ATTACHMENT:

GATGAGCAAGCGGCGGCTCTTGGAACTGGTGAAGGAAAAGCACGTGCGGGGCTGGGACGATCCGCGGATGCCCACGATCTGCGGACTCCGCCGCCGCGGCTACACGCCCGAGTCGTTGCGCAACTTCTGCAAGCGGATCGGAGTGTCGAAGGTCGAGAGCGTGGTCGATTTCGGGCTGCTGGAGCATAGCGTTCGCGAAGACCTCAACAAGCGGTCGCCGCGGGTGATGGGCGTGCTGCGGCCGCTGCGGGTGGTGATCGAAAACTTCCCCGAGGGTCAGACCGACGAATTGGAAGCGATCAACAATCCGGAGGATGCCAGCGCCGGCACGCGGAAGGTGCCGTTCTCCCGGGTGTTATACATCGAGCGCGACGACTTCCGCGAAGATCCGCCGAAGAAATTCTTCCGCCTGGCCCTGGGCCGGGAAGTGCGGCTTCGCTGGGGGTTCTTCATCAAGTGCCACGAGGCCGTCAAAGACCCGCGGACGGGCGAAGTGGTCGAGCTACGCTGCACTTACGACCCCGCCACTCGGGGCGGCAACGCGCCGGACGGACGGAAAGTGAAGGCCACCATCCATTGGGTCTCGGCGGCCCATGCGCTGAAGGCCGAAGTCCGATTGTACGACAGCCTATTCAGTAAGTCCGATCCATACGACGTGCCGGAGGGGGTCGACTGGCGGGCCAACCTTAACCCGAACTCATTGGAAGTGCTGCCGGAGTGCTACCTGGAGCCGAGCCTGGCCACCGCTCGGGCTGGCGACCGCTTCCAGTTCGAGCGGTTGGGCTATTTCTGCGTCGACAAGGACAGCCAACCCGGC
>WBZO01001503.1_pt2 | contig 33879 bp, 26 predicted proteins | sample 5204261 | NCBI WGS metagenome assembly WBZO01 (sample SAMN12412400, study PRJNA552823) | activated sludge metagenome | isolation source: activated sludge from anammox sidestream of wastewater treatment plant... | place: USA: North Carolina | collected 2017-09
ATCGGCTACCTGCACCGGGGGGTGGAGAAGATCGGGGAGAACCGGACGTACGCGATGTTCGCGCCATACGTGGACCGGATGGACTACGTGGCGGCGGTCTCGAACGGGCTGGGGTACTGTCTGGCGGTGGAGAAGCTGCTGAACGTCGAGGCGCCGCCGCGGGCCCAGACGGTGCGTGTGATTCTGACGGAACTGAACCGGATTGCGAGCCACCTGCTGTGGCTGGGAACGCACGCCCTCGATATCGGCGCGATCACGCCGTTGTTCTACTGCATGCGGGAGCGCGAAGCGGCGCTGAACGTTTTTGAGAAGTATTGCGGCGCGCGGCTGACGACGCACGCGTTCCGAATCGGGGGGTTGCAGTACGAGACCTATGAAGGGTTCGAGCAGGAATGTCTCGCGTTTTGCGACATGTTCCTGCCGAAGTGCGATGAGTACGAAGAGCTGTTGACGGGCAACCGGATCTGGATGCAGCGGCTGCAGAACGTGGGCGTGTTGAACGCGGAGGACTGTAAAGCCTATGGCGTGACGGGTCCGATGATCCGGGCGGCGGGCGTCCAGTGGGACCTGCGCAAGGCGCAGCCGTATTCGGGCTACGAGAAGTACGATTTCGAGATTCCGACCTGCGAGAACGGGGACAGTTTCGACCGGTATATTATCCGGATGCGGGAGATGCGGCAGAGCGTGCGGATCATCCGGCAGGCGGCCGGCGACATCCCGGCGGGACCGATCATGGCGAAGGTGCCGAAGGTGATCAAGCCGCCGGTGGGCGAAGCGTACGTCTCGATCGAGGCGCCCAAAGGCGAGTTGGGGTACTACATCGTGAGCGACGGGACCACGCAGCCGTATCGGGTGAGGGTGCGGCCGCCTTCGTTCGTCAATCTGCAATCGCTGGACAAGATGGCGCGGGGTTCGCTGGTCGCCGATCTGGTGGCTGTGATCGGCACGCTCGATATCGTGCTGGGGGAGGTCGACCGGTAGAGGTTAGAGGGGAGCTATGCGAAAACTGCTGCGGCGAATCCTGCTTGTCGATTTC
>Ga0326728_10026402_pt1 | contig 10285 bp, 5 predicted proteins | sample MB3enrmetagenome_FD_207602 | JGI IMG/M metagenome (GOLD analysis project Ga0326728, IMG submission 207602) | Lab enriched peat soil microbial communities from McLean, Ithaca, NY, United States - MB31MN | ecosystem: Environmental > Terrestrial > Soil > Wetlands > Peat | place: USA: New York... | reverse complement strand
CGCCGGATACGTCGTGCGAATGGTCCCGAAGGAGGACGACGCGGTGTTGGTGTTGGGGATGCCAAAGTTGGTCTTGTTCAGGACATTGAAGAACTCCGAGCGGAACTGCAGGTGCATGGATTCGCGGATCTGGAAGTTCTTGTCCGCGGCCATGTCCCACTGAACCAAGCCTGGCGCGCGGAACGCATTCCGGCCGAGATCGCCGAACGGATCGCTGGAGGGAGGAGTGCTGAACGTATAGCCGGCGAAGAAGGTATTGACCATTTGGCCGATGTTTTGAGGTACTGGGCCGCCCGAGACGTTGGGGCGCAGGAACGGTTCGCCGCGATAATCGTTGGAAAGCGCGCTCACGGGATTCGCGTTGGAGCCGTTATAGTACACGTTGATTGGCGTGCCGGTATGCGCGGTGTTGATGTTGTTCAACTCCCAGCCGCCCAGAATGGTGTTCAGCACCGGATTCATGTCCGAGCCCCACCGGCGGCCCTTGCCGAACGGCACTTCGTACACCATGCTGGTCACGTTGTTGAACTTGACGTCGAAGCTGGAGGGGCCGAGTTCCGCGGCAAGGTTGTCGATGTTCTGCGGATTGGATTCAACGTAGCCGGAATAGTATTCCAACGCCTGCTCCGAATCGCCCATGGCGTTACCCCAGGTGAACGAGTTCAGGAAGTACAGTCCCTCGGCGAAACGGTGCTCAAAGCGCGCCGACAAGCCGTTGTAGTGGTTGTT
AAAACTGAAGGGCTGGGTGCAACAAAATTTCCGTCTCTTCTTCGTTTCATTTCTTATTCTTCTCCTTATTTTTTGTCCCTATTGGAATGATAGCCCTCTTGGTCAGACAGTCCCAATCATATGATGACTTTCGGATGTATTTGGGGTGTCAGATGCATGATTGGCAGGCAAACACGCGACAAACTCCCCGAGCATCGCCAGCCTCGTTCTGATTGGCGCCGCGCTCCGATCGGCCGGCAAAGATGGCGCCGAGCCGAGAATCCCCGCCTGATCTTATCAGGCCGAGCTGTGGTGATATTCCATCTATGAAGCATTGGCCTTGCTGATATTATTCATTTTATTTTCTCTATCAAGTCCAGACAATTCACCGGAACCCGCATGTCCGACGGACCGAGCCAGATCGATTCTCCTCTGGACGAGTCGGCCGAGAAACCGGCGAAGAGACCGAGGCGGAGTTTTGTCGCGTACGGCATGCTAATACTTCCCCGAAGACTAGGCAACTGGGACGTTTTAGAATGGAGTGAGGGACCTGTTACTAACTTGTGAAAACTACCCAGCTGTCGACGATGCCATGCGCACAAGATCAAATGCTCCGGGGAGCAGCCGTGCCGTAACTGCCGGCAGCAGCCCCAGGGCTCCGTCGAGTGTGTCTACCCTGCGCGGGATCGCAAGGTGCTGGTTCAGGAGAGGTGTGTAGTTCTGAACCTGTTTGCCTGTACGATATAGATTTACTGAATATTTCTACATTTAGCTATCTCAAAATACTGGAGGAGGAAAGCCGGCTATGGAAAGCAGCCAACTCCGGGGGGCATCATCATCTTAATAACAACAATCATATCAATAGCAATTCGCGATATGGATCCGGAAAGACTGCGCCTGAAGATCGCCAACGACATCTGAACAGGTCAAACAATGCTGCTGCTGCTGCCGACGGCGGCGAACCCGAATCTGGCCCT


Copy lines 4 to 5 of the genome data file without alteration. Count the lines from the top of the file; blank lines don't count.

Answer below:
>Ga0326728_10026402_pt1 | contig 10285 bp, 5 predicted proteins | sample MB3enrmetagenome_FD_207602 | JGI IMG/M metagenome (GOLD analysis project Ga0326728, IMG submission 207602) | Lab enriched peat soil microbial communities from McLean, Ithaca, NY, United States - MB31MN | ecosystem: Environmental > Terrestrial > Soil > Wetlands > Peat | place: USA: New York... | reverse complement strand
CGCCGGATACGTCGTGCGAATGGTCCCGAAGGAGGACGACGCGGTGTTGGTGTTGGGGATGCCAAAGTTGGTCTTGTTCAGGACATTGAAGAACTCCGAGCGGAACTGCAGGTGCATGGATTCGCGGATCTGGAAGTTCTTGTCCGCGGCCATGTCCCACTGAACCAAGCCTGGCGCGCGGAACGCATTCCGGCCGAGATCGCCGAACGGATCGCTGGAGGGAGGAGTGCTGAACGTATAGCCGGCGAAGAAGGTATTGACCATTTGGCCGATGTTTTGAGGTACTGGGCCGCCCGAGACGTTGGGGCGCAGGAACGGTTCGCCGCGATAATCGTTGGAAAGCGCGCTCACGGGATTCGCGTTGGAGCCGTTATAGTACACGTTGATTGGCGTGCCGGTATGCGCGGTGTTGATGTTGTTCAACTCCCAGCCGCCCAGAATGGTGTTCAGCACCGGATTCATGTCCGAGCCCCACCGGCGGCCCTTGCCGAACGGCACTTCGTACACCATGCTGGTCACGTTGTTGAACTTGACGTCGAAGCTGGAGGGGCCGAGTTCCGCGGCAAGGTTGTCGATGTTCTGCGGATTGGATTCAACGTAGCCGGAATAGTATTCCAACGCCTGCTCCGAATCGCCCATGGCGTTACCCCAGGTGAACGAGTTCAGGAAGTACAGTCCCTCGGCGAAACGGTGCTCAAAGCGCGCCGACAAGCCGTTGTAGTGGTTGTT